The UN says NGOs are facing a race against time to get ‘critical’ supplies to the worst-affected regions, before temperatures plummet.
Hundreds of thousands of people are estimated to be still homeless, six months on from the 7.8-magnitude quake, which left more than 8,500 dead.
Kathmandu Post journalist John Narayan Parajuli says the country has barely started its recovery from the April 25 disaster.
The 33-year-old told euronews: “The recovery has been slow. In fact the government has been unable to start recovery except for the initial cash transfers for temporary shelters following the end of the search and rescue period.
“While the UN, and non-governmental organisations are on the ground, in the absence of a functioning government body leading recovery and reconstruction work, there is a lack of direction.
“Government has been unable to access more than $4.4 billion (3.88 billion euros) pledged by foreign donors in June, as it is yet to create mechanisms and identify projects for spending the money.”
Nepal has been squabbling over a new constitution demanded by Maoist rebels, who fought government forces in a decade-long civil war that ended in 2006. They won elections in 2008, which led to the abolition of Nepal’s 240-year-old monarchy.
The deep divisions over the new constitution have seen protests in southern Nepal, whose people feel disenfranchised from the new set-up. That, adds Parajuli, has led to a fuel blockade on the Nepal-India border.
He said: “The official explanation [from India] is security concerns for their transporters due to unrest on the Nepalese side of the border, but the real reason is that India is unhappy about the new constitution not addressing concerns of the Madhesi population living in the south of Nepal.”
Race against time
The UN in Nepal says fuel shortages are impeding the delivery of supplies to help Nepal’s worst-affected communities.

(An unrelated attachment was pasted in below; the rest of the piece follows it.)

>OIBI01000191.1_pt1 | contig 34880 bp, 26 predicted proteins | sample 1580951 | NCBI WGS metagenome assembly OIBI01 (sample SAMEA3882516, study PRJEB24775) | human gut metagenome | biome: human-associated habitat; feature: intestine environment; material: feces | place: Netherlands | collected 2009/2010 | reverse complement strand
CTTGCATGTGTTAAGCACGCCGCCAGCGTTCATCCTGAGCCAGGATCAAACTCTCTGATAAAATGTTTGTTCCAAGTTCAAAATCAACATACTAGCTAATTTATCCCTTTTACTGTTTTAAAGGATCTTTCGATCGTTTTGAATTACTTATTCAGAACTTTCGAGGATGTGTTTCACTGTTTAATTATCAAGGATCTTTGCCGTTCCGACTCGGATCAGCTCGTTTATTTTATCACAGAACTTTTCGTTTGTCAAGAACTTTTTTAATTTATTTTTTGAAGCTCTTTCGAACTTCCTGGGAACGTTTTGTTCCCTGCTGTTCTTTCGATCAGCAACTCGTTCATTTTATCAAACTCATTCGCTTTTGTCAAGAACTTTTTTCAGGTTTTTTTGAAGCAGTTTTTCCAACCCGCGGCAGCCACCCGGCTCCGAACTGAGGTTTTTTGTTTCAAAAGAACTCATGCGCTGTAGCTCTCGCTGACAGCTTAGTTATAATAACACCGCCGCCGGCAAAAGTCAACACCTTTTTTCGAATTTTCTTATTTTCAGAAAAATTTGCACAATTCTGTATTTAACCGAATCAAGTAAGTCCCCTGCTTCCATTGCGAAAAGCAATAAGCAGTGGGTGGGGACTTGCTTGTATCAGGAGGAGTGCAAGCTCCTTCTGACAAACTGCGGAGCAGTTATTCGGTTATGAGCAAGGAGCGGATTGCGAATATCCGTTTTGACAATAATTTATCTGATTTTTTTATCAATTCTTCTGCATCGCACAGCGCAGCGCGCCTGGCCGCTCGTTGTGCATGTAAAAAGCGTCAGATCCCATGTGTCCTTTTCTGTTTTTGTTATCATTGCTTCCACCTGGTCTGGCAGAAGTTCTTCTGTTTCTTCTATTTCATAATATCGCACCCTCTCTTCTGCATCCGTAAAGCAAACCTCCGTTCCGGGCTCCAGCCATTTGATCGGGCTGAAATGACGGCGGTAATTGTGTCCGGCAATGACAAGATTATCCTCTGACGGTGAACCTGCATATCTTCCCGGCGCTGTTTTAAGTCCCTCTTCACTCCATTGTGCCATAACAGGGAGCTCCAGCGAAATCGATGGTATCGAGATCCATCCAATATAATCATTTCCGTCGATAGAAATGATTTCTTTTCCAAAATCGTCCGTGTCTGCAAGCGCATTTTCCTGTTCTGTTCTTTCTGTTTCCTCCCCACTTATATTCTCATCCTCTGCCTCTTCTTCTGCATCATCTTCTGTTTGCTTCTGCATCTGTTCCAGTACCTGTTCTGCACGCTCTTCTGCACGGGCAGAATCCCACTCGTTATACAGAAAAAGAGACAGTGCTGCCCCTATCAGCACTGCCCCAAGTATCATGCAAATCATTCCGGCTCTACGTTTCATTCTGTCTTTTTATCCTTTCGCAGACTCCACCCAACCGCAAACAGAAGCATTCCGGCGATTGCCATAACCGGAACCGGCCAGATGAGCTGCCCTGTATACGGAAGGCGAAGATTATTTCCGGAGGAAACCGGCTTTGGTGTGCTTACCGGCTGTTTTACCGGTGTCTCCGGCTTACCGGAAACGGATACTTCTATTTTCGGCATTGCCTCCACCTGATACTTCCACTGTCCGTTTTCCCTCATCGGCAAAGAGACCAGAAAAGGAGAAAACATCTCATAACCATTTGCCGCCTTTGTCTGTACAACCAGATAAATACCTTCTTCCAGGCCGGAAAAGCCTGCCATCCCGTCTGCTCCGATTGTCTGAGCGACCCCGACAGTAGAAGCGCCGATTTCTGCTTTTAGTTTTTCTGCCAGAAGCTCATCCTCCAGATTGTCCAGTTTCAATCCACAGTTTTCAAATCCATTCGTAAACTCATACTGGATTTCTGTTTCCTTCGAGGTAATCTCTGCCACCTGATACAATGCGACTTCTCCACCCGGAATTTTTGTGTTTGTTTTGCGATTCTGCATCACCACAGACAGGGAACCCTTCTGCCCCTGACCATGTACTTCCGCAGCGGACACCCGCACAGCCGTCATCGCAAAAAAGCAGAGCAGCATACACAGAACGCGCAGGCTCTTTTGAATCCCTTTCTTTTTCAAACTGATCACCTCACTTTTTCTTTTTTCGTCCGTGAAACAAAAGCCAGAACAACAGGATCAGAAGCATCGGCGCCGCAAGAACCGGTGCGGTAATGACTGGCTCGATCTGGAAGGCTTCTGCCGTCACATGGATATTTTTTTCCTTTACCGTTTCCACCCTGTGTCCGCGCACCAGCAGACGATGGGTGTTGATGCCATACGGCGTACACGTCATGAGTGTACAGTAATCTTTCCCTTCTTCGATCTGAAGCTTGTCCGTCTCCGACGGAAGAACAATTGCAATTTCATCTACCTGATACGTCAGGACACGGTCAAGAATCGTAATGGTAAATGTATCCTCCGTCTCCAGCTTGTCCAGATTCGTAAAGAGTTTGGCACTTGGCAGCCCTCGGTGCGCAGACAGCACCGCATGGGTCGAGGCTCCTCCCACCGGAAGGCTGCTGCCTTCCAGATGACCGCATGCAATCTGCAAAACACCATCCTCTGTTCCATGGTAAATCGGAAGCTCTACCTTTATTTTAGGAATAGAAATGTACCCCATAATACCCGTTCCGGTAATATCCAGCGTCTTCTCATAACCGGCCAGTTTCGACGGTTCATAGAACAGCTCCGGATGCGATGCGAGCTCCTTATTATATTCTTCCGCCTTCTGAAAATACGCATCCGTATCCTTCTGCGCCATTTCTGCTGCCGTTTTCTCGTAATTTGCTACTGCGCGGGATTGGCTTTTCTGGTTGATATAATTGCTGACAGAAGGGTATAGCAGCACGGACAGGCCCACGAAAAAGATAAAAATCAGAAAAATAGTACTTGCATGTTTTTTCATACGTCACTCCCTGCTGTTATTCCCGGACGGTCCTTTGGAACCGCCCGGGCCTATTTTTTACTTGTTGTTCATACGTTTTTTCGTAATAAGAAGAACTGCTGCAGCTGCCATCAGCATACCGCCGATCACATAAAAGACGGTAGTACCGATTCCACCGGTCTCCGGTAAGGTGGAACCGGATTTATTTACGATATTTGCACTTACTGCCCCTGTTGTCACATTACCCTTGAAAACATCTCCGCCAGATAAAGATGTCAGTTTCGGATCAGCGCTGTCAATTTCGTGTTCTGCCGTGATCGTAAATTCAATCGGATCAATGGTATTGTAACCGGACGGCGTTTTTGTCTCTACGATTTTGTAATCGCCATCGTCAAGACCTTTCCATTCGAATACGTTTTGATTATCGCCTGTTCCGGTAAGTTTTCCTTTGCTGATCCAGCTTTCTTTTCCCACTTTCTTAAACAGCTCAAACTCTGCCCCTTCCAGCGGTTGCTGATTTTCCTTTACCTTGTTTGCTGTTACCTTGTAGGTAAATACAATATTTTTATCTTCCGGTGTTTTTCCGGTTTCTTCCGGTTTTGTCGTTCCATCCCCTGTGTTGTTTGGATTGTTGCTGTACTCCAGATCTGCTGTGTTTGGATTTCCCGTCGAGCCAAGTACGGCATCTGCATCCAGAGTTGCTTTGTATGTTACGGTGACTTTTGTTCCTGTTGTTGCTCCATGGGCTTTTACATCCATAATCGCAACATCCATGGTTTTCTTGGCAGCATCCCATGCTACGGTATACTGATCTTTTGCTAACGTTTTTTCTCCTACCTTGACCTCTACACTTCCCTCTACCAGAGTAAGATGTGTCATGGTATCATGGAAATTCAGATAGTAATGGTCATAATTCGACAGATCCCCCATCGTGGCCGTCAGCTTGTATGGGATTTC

It added: “It is of critical importance to deliver supplies by the end of October as the passes in the Himalayas will be at increased risk of being blocked by snowfall.
“The humanitarian community is implementing contingencies to address the fuel shortages and to increase its capacity to deliver the supplies within an ever-decreasing window of opportunity.”
Aid organisation Mercy Corps says the fuel crisis is pushing up the price of everyday goods and slowing Nepal’s recovery.
Jeffrey Shannon, Mercy Corps’ director of programmes in Nepal, said: “The inability to bring sufficient fuel and other necessary supplies into the country is causing delays that jeopardise long-term recovery.
“Having just got through a heavy monsoon season, we need this time before winter to rebuild.
“Everything is grinding to a halt just when people need to be getting back on their feet.
“This is the worst possible time for an economic crisis. The borders need to reopen.”
Parajuli says an estimated 2.5 million people were left homeless after the earthquake in April, which was followed by a 7.3-magnitude aftershock a fortnight later.
He added: “While some may have found spaces with their relatives or rented places, a vast majority are in need of proper housing as a harsh winter approaches.
“People are still living in tents or makeshift shelters for more than six months now. While they survived the rainy season, the winter is going to be much more difficult.